While debate rages in America over the level of violence in entertainment programming, Hollywood continues to spew out a steady stream of graphic movies to the world, many that end up on video in foreign countries.
For months Hollywood has been under siege by the White House, the Justice Department and segments of the public to clean up its act, forcing TV networks to tone down the content of shows and movie studios to boost production of family films.
Yet, for the past week in sun-drenched Santa Monica, hundreds of international buyers are trekking to the Loews Hotel for this year's American Film Market, on the hunt for product to fill their theaters, video outlets and air waves in their respective nations.
The sellers at the market are not the major studios but by and large small, low-end independent product suppliers, who are hawking such action/erotic titles as "Teenage Catgirls in Heat," a wacky comedy from the people at Troma, Inc., Crown International's "Housewife From Hell," "Skinner," an exploitative "Silence of the Lambs" wanna-be directed by Ivan Nagy of Heidi Fleiss fame.
Look down any hallway at the Loews, enter any guest suite, survey any display at the AFM--and the chances are good you'll see movie posters and slick brochures depicting actors brandishing guns. Show a seductive woman gripping a gun and you have the ultimate sales pitch.
Bob Kronovet pops a videocassette into the VCR and invites a guest to watch the trailers from a trio of low-budget films his company has produced. It doesn't take long for the action to commence.
Fists fly. Guns fire. People fall down dead. A partially-nude woman gets sliced up the belly by a madman named Jack. Two lifeless women sit side by side, their blood-smeared necks slit from ear to ear.
"I don't believe any of these films are violent just for violence's sake," Kronovet explains--perhaps a little tongue-in-cheek--over the sounds of women screaming and guns blazing in "Deadly Eyes," "L.A. Task Force" and "Blind Vengeance."
Kronovet is president of Gun for Hire Films, a small production company that is selling its product to foreign buyers at AFM.
"At Gun for Hire Films, we have a moral in our stories. The moral is very simple. The good guy wins, the bad guy loses hard," he says in an interview at which he hands a guest a complimentary key chain with a dangling miniature revolver.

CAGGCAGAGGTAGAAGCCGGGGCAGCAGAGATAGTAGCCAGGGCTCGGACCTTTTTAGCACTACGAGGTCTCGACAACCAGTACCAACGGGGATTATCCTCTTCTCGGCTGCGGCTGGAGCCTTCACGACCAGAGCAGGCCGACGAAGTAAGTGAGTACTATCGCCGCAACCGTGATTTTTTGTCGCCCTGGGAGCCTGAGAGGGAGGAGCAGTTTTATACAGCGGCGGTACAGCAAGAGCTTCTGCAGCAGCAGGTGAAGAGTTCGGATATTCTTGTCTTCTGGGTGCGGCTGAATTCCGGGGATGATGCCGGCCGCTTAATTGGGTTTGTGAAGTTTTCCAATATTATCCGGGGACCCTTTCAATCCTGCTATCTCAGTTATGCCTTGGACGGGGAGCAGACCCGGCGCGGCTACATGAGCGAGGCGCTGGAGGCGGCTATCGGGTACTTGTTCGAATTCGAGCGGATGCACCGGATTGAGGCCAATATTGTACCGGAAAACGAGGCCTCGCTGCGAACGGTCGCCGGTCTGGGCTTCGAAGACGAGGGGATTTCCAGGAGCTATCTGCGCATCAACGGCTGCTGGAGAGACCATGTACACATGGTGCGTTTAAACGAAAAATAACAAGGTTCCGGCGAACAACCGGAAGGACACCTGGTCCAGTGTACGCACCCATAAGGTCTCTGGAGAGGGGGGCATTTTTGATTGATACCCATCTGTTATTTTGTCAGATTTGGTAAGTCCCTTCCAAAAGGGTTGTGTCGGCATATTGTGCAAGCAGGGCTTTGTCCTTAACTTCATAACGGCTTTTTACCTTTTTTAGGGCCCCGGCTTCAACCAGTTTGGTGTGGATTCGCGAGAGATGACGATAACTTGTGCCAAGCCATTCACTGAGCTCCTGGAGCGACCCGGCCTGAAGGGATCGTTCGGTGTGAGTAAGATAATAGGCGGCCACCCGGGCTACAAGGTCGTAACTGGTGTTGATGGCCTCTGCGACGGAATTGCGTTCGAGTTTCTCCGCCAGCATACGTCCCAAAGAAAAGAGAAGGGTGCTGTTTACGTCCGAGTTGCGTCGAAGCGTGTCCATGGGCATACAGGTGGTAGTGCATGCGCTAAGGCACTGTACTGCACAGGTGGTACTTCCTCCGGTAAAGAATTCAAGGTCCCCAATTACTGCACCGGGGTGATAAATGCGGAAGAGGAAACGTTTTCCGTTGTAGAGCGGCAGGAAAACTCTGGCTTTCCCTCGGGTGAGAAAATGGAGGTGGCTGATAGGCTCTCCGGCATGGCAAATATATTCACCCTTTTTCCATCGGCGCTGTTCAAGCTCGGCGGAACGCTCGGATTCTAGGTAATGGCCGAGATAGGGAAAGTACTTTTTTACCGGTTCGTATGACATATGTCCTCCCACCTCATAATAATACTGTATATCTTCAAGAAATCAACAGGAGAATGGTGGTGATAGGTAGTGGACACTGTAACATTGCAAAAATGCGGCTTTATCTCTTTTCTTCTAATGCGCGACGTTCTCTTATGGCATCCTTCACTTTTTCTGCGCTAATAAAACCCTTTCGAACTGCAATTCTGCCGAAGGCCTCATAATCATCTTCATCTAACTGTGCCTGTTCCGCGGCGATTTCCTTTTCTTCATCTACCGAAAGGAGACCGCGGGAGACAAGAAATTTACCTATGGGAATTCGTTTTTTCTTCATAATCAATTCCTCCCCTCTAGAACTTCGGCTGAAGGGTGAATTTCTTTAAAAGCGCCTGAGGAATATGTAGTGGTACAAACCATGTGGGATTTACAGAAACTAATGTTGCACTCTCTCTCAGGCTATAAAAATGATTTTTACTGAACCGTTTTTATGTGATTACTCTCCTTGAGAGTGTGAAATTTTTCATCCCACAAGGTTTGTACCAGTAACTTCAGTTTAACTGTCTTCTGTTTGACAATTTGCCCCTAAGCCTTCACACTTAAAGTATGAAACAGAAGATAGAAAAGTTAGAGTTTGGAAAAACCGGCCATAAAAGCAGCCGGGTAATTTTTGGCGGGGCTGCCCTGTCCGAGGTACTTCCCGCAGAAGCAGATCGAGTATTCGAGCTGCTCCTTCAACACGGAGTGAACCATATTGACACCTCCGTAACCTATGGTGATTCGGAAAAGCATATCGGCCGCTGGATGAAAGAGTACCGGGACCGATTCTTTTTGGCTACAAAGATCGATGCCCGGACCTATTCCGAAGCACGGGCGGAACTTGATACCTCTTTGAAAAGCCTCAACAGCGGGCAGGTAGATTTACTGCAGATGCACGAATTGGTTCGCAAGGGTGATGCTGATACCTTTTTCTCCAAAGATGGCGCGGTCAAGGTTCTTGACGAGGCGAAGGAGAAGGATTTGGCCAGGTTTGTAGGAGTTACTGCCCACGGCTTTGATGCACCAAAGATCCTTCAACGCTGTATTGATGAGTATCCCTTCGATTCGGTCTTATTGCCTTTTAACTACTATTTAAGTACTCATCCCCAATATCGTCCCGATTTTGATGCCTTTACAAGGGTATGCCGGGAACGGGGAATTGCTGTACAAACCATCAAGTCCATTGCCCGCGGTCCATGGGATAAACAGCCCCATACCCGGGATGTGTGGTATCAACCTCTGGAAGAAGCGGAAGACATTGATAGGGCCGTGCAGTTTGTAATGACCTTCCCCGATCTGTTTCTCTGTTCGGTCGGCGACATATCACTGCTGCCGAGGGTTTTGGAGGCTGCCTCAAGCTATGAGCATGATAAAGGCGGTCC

To be sure, there are companies like Capella International, Miramax or Ciby 2000 that offer quality films with A-list actors and directors at the AFM, but most buyers come to find gunplay and sex. For discerning buyers, they can purchase such higher-quality films as "Nell" with Jodie Foster from PolyGram Film International, Jack Nicholson in "The Crossing Guard" from Miramax and "Two Bits" with Al Pacino and Mary Elizabeth Mastrantonio from Capella.
In addition, there are nine films for sale that were well-received at the Sundance Film Festival.
But whether it's the promise of an action film starring Jean-Claude Van Damme, which Imperial Entertainment is pre-selling months before the untitled film is even shot, buyers know they aren't necessarily coming to AFM to purchase art-house pictures.
Those film companies that have artsy dramas and comedies for sale, find that they just don't sell like hard action movies or erotic thrillers.
"Dogs Bark Blue," a family drama about two boys trying to work through the death of their father, proved to be a tough sell, according to Scott Wiseman, executive vice president of Falcon Arts & Entertainment. On the other hand, he has had success with "Hard Evidence," which he describes as "a 'Lethal Weapon' kind of action film--car chases, explosions, gunshots."
Wiseman said foreign buyers rarely want to know about the plots of his movies.
"I had some buyers from Brazil who came in and said they wanted erotic pictures with a story line, " Wiseman recalled with a laugh. "I looked at them and said, 'Yeah, one or the other, which one do you want? I got them both.' "
Knowing that censorship varies from country to country, some sellers shoot several versions of their films.
"Improper Conduct," a story of sexual harassment in the workplace from Everest Entertainment, was filmed in three versions: G-rated for American television, an R-rated version for late-night cable, and an even stronger version for video outlets.
"Japan would like a lot of sex but not violence and sex combined," said Jag Mundhra, president of Everest. "But many European markets want stronger films."
Buyers from Eastern Europe, where communist governments once prevented gratuitous violence or erotic entertainment, now want both, AFM vendors say.
"We distribute to Eastern Europe and they do not want films that are cut," said Arthur Schweitzer, president of Cinevest Entertainment Group. "They'll take gratuitous violence. . . . On the other side, we deal with Islamic republics and these countries, whether they be Malaysia or Pakistan or other countries, have strict censorship of gratuitous violence."